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Does Modric move make sense for Real?

Luka Modric became a Real Madrid player just a few hours after the club's 2-1 defeat at Getafe, which makes it hard not to juxtapose the two. Which is silly, of course, because this deal has been months in the making, yet that's how the human mind works.

Would Modric have made a difference against Getafe?

Probably not, especially if you listen to Jose Mourinho's withering assessment of his team. "We were bad," he said. "It was an unacceptable game and, from what I had been analyzing, I was not surprised. We totally deserved the defeat."

Real took the lead in the first half through Gonzalo Higuain, but Getafe equalized when Valera popped up between Xabi Alonso and Sergio Ramos on a free kick and headed it past Higuain. Abdelaziz Barrada would later score the winner for Getafe on the counterattack.

"Recently we have worked more than ever on defensive organization from dead balls," Mourinho said. "If then there is a player who does not do his job, that is something you cannot work on."

Was that a not-so-veiled pop at Alonso? And is it somewhat ominous, as some have suggested, since Modric happens to play the same position?

Maybe, maybe not. It's hard to imagine Real Madrid without Alonso right now; more likely, he and Ramos simply miscommunicated. But Real Madrid's defending on dead balls is only part of the reason it lost.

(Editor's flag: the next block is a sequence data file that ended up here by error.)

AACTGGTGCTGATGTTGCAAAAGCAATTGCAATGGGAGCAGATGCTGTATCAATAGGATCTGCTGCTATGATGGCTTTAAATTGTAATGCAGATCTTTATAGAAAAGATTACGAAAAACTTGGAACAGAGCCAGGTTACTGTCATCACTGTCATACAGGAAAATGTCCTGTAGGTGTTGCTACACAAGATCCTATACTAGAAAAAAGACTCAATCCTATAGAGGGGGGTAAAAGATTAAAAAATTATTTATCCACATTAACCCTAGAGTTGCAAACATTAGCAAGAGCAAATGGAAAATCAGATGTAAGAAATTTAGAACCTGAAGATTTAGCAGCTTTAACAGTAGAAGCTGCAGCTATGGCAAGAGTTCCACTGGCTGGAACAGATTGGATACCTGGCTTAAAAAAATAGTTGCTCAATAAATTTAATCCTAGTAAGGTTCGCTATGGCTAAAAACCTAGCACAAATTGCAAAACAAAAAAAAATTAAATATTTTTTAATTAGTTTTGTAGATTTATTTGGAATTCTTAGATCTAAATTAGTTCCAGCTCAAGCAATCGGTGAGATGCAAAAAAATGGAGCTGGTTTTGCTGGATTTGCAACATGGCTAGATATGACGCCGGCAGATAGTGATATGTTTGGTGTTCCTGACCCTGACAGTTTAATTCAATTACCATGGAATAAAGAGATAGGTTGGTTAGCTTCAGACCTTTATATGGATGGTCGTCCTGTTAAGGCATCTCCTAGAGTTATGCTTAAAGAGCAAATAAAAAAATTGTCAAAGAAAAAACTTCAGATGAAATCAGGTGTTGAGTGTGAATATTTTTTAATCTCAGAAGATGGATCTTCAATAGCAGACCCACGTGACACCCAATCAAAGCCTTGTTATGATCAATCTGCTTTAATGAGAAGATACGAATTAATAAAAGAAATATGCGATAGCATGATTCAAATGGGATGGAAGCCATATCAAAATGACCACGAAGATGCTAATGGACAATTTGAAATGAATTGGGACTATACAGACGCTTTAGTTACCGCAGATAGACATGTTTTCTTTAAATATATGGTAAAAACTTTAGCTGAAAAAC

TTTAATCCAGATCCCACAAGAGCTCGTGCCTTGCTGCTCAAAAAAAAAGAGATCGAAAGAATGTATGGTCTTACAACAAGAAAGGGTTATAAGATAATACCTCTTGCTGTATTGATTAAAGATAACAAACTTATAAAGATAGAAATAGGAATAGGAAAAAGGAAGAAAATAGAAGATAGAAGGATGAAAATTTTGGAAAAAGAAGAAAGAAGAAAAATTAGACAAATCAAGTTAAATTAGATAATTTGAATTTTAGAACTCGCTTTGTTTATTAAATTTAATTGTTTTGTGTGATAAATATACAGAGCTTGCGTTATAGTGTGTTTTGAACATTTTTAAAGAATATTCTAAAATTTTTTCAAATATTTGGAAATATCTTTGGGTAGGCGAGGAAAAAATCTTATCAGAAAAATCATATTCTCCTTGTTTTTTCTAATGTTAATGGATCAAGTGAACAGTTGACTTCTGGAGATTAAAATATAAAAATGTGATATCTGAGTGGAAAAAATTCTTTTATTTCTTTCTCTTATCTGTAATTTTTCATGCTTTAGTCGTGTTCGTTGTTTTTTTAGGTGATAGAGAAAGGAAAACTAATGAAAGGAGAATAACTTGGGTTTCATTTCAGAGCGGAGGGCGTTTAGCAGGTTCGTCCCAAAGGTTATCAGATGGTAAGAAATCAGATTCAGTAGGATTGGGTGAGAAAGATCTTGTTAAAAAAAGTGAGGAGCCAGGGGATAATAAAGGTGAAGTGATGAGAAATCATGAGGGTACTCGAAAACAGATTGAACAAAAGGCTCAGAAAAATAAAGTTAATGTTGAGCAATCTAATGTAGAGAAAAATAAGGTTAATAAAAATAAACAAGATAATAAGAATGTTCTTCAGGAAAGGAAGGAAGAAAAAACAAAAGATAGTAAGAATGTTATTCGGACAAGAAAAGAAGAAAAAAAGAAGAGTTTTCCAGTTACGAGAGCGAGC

Mourinho himself didn't help matters by sending on Karim Benzema for Lassana Diarra at the hour mark. It was meant to boost Real's attacking impetus so it could go for the winner. Instead, all it did was clog the final third of the pitch and leave the team woefully undermanned at the back. The midfield was bypassed and there was little cover for the back, leaving Madrid open to Getafe's counterattack. Raul Albiol had to defend in open space -- which is most definitely not where you want him -- and Adrian Colunga (who may or may not have handled the ball) easily spun away from him and set up Barrada's winner.

No need to panic, though the gap from Barcelona already stands at 5 points. But next time, Mourinho may want to show a little more faith in his starting XI before rolling the dice on the classic attacker-for-defensive midfielder move.

Liverpool, like Real, is another side closer to the bottom of the table with just one point after two games. Yet things feel different at Anfield following the 2-2 draw with Manchester City, not least because the draw was a direct result of individual errors (and you can't legislate for those) and because of the performance of two youngsters, Joe Allen and Raheem Sterling.

Both are drawing rave reviews and rightly so. Allen is 22, Sterling just 17, yet the former ran the midfield without a shred of fear or hesitation against the likes of Yaya Toure and Nigel de Jong, while the latter oozed confidence and poise plus a whole box of tricks out on the wing.

Brendan Rodgers knows he can't expect these guys to play this way every week. There will be bumps in the road; at that age, consistency is a rare quality. But if he can get the pieces right around them, the future looks bright.

Goal-line officials -- or additional assistant referees, as UEFA likes to call them -- will be used at every Serie A match this season. And they had an immediate impact on Saturday, when Juventus hosted Parma.